Homer Simpson came to Hollywood from Des Moines, Iowa, on his doctor's recommendation. Homer had been sick with pneumonia and had lost his job as a bookkeeper at a hotel, a position he had held for twenty years. A Hollywood real estate agent bullied Homer into renting a house of "Irish" design in the midst of the rest of the "Spanish" houses in Pinyon Canyon. It is a strange house, with a thatched roof made of heavy paper. Inside, the living room is "Spanish," with orange plaster walls and artificial plants in Mexican pots. The bedrooms were done in the "New England" style, each with a dresser "painted to look like unpainted pine," a spool bed, and a picture of a New England farmhouse.
Homer took only a few minutes to unpack his things into his new house. He sat motionless on the couch for almost thirty minutes, then went and sat on the edge of the bed. Homer felt sleepy, but was afraid to sleep because he was afraid he would never get back up. Deciding to sleep anyway, Homer set his alarm for seven o'clock in the evening. Even with the alarm, he had a hard time waking. After he finally got out of bed, Homer mentally checked his body parts, especially his large hands, which are much less sensitive than the rest of his body. In the bathroom, Homer put his hands into a basin of cold water to wake them. He then ran hot water for a bath and sat to wait for the tub to fill. His body is well proportioned, except for his small head and large hands. Nonetheless, he still looks weaker and more infertile than he should.
As Homer got in the tub, he began to remember the very thing he did not want to think of, and began sobbing. When he had worked in the hotel in Iowa, a woman named Romola Martin had been late with rent, and the hotel manager had sent Homer to evict her. Miss Martin was an alcoholic who had flirted with Homer in the escalator. When Homer entered her messy room, she was drunk and began crying, explaining to him that she had no money. Homer dropped his own wallet in the woman's lap and she asked him to sit down. He hugged the woman and began unconsciously touching her, trying to make the sensation of "sweetness" that he felt transfer to her. Suddenly, the phone rang and Homer answered it and spoke with his manager. He then could not continue touching Miss Martin, who was now sprawled on the bed. Instead, he ran out of the room, and found out the next day that Miss Martin had settled her bill and left. Homer tried to find the woman in other hotels but had no luck. The incident with her had happened just before the bout with pneumonia that led him to move to California. Homer could afford not to work for a bit, as his father had left him some money to add to his own savings.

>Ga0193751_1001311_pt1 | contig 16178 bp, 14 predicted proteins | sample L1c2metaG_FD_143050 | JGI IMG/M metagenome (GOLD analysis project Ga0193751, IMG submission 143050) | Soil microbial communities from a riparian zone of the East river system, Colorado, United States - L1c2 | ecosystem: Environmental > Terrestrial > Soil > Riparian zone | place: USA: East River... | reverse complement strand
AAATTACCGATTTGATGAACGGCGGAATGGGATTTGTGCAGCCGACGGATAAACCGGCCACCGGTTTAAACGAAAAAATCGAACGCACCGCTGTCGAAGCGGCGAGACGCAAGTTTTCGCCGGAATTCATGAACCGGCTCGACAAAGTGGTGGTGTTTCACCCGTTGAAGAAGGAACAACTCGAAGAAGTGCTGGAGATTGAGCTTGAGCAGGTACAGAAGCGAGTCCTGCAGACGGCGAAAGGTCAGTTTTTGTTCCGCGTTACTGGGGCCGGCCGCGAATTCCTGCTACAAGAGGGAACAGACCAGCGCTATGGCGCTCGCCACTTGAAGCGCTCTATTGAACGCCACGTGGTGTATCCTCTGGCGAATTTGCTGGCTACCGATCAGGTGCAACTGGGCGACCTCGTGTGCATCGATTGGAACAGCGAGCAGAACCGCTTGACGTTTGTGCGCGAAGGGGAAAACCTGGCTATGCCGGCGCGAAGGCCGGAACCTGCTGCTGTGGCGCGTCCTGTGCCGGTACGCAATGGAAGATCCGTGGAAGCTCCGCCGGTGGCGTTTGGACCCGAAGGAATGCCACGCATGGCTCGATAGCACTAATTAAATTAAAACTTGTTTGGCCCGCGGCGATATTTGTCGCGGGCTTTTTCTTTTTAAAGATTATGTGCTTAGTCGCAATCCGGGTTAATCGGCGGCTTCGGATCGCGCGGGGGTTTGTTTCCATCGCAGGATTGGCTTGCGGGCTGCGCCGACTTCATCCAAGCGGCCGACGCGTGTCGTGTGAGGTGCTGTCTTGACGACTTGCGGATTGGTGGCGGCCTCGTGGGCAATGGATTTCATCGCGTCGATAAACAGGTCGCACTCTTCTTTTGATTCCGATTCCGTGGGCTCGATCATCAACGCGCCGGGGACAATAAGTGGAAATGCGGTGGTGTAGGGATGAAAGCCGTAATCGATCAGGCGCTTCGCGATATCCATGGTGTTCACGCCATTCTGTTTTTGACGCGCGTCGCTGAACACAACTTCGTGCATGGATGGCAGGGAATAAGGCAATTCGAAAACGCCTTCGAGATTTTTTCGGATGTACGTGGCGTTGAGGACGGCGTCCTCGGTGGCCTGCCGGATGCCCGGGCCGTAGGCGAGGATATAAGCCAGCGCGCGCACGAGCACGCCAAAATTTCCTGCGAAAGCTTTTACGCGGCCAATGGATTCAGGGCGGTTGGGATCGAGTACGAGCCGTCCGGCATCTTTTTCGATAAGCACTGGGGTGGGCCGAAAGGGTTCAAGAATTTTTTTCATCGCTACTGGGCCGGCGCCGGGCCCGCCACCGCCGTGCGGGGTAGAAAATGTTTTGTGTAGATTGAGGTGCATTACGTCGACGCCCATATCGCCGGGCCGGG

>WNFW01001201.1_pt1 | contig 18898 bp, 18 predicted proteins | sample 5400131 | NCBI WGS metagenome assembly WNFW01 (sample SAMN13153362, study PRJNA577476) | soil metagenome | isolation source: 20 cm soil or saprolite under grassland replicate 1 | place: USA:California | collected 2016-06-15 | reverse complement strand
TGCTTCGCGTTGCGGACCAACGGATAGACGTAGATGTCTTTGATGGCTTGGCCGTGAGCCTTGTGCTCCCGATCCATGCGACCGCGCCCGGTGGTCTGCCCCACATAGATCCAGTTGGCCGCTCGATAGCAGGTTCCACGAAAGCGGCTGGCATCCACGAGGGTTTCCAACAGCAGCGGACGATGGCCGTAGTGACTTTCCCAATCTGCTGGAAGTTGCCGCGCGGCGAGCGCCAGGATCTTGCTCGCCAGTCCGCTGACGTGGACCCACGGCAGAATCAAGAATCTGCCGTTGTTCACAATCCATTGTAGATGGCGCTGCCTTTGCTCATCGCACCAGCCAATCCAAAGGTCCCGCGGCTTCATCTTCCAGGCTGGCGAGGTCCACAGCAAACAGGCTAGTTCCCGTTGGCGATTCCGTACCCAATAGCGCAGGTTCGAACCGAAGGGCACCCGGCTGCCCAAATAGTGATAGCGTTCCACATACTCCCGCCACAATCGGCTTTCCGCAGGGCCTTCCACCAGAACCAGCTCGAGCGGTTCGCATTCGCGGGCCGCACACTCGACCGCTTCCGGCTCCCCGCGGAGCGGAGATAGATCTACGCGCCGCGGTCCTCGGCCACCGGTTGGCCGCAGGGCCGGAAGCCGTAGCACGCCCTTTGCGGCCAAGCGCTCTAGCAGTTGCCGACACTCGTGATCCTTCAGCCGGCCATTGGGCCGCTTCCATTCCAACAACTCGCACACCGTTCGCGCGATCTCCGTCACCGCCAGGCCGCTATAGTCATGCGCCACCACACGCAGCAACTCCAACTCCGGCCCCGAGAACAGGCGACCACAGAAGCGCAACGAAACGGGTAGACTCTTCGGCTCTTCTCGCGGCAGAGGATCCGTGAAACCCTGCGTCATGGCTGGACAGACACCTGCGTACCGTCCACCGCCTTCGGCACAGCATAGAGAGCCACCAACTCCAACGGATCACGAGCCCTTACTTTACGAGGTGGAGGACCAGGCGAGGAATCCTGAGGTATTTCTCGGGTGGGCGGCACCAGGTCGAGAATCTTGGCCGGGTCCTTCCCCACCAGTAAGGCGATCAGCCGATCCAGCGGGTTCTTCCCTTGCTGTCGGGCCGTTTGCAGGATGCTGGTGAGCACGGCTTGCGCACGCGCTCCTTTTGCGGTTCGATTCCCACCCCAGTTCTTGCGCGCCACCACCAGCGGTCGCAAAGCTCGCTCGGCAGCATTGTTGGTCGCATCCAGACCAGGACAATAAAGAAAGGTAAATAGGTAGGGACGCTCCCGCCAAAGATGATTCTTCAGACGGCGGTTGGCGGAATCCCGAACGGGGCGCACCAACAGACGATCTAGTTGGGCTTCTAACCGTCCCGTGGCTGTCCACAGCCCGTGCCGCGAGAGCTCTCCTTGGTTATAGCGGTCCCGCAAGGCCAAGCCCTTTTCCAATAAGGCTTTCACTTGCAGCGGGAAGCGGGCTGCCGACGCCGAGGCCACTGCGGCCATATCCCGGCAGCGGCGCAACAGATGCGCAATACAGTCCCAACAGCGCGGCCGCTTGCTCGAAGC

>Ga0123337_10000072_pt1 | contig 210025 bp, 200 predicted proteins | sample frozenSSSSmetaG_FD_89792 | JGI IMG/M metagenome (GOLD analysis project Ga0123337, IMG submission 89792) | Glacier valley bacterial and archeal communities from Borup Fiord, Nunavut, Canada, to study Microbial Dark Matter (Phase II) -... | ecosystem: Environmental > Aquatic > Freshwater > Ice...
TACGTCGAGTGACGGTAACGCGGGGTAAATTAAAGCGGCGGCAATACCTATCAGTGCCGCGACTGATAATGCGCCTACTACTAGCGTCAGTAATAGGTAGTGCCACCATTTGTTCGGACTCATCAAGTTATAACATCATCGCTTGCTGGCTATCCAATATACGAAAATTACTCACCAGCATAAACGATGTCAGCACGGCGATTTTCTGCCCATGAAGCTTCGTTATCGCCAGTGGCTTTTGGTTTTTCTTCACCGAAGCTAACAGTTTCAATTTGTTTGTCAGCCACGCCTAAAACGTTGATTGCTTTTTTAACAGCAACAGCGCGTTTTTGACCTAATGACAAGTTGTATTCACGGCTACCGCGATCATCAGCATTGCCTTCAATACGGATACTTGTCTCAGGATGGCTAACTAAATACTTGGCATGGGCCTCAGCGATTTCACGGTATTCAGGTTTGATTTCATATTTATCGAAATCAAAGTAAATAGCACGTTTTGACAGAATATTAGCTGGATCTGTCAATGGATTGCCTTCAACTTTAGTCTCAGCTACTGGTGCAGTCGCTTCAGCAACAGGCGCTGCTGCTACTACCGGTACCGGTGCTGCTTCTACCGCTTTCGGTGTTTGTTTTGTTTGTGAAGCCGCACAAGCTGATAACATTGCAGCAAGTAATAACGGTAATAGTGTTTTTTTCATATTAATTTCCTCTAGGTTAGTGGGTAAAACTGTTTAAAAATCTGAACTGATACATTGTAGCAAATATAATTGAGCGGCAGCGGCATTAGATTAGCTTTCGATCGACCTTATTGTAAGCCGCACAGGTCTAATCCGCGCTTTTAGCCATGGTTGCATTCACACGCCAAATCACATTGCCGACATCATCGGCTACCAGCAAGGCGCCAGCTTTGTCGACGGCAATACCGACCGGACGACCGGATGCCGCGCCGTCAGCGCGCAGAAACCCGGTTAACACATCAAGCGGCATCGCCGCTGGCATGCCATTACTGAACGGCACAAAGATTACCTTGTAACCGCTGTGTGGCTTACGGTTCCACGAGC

Chapter 7 begins a series of chapters told in flashback, and also marks the section of the book that shifts the point of view from Tod to Homer. The transition is a somewhat difficult and jarring one, and, indeed, West has been criticized for the confusion of narrative voice in this part of the novel. Up until this chapter, the third-person narration has given us Tod's point of view exclusively. The language of this third-person narration sometimes uses words and descriptions that could easily be Tod's own, stemming from his own mind and thoughts—a technique called "free indirect discourse." When the narrative slides to Homer's point of view, however, the language of the narration is more distant from Homer's consciousness. The words used to describe Homer and his surroundings are not Homer's own thoughts, but can not technically be Tod's either, as they narrate events for which Tod was not present. Therefore, although West offers us two points of view—Tod's and Homer's—Tod's consciousness still dominates the novel. Indeed, the concerns of the narrator of Chapter 7 do appear dictated by Tod's own concerns—especially his interest in the masquerade of Hollywood architecture.